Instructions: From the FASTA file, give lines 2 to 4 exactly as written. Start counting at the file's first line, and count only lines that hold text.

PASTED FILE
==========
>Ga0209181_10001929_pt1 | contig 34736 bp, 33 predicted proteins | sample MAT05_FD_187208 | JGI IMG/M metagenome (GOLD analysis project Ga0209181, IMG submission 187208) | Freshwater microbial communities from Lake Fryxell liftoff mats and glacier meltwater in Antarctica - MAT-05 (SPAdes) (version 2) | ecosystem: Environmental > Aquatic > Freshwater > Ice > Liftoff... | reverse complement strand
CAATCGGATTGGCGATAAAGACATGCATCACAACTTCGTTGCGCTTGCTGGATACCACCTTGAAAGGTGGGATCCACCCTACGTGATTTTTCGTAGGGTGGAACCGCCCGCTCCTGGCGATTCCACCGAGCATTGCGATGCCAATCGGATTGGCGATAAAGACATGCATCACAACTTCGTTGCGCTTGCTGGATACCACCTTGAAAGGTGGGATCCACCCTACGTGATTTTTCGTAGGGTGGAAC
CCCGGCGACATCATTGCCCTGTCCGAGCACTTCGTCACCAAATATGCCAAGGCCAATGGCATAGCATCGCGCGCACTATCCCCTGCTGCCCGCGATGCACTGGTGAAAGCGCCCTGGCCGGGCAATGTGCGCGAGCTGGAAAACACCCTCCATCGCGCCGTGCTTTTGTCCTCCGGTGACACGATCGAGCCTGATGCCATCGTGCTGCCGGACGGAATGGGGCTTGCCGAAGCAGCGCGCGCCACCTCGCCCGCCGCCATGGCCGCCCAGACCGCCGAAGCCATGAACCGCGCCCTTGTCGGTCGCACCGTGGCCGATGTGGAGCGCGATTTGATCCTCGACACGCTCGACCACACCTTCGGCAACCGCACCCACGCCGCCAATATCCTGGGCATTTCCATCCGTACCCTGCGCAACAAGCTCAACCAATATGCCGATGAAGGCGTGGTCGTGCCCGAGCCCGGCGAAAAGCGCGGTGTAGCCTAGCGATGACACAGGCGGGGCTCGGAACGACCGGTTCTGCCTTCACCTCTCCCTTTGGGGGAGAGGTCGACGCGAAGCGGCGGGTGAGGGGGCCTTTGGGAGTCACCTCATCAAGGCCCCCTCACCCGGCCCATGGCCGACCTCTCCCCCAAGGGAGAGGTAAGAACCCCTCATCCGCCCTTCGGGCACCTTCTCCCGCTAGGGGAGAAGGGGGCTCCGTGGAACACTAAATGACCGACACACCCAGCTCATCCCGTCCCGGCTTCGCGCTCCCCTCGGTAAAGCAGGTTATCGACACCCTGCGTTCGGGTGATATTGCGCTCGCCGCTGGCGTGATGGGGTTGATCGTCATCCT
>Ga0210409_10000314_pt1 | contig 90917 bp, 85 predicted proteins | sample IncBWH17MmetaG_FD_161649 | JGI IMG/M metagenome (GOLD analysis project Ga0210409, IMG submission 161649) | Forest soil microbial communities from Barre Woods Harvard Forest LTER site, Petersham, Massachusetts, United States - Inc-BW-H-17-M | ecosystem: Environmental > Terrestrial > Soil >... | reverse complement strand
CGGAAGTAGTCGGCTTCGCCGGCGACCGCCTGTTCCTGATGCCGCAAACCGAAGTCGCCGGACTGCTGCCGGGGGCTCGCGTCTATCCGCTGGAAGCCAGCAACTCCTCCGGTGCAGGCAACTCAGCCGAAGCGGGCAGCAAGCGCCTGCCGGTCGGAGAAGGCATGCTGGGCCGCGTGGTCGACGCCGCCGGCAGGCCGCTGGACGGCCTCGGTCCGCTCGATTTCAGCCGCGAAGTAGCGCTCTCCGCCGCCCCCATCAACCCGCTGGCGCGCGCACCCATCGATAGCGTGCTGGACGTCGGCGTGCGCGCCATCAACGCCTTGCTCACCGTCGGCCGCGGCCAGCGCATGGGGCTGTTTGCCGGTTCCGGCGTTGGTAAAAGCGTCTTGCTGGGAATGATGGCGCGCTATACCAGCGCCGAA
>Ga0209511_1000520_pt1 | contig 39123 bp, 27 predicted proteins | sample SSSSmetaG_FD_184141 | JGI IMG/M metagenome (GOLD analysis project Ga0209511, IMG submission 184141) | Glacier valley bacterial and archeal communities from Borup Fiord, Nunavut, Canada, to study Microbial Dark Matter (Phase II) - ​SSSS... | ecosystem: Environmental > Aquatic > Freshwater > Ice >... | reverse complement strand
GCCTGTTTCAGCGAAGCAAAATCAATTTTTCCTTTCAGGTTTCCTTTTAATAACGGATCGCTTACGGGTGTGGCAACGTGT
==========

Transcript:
CAATCGGATTGGCGATAAAGACATGCATCACAACTTCGTTGCGCTTGCTGGATACCACCTTGAAAGGTGGGATCCACCCTACGTGATTTTTCGTAGGGTGGAACCGCCCGCTCCTGGCGATTCCACCGAGCATTGCGATGCCAATCGGATTGGCGATAAAGACATGCATCACAACTTCGTTGCGCTTGCTGGATACCACCTTGAAAGGTGGGATCCACCCTACGTGATTTTTCGTAGGGTGGAAC
CCCGGCGACATCATTGCCCTGTCCGAGCACTTCGTCACCAAATATGCCAAGGCCAATGGCATAGCATCGCGCGCACTATCCCCTGCTGCCCGCGATGCACTGGTGAAAGCGCCCTGGCCGGGCAATGTGCGCGAGCTGGAAAACACCCTCCATCGCGCCGTGCTTTTGTCCTCCGGTGACACGATCGAGCCTGATGCCATCGTGCTGCCGGACGGAATGGGGCTTGCCGAAGCAGCGCGCGCCACCTCGCCCGCCGCCATGGCCGCCCAGACCGCCGAAGCCATGAACCGCGCCCTTGTCGGTCGCACCGTGGCCGATGTGGAGCGCGATTTGATCCTCGACACGCTCGACCACACCTTCGGCAACCGCACCCACGCCGCCAATATCCTGGGCATTTCCATCCGTACCCTGCGCAACAAGCTCAACCAATATGCCGATGAAGGCGTGGTCGTGCCCGAGCCCGGCGAAAAGCGCGGTGTAGCCTAGCGATGACACAGGCGGGGCTCGGAACGACCGGTTCTGCCTTCACCTCTCCCTTTGGGGGAGAGGTCGACGCGAAGCGGCGGGTGAGGGGGCCTTTGGGAGTCACCTCATCAAGGCCCCCTCACCCGGCCCATGGCCGACCTCTCCCCCAAGGGAGAGGTAAGAACCCCTCATCCGCCCTTCGGGCACCTTCTCCCGCTAGGGGAGAAGGGGGCTCCGTGGAACACTAAATGACCGACACACCCAGCTCATCCCGTCCCGGCTTCGCGCTCCCCTCGGTAAAGCAGGTTATCGACACCCTGCGTTCGGGTGATATTGCGCTCGCCGCTGGCGTGATGGGGTTGATCGTCATCCT
>Ga0210409_10000314_pt1 | contig 90917 bp, 85 predicted proteins | sample IncBWH17MmetaG_FD_161649 | JGI IMG/M metagenome (GOLD analysis project Ga0210409, IMG submission 161649) | Forest soil microbial communities from Barre Woods Harvard Forest LTER site, Petersham, Massachusetts, United States - Inc-BW-H-17-M | ecosystem: Environmental > Terrestrial > Soil >... | reverse complement strand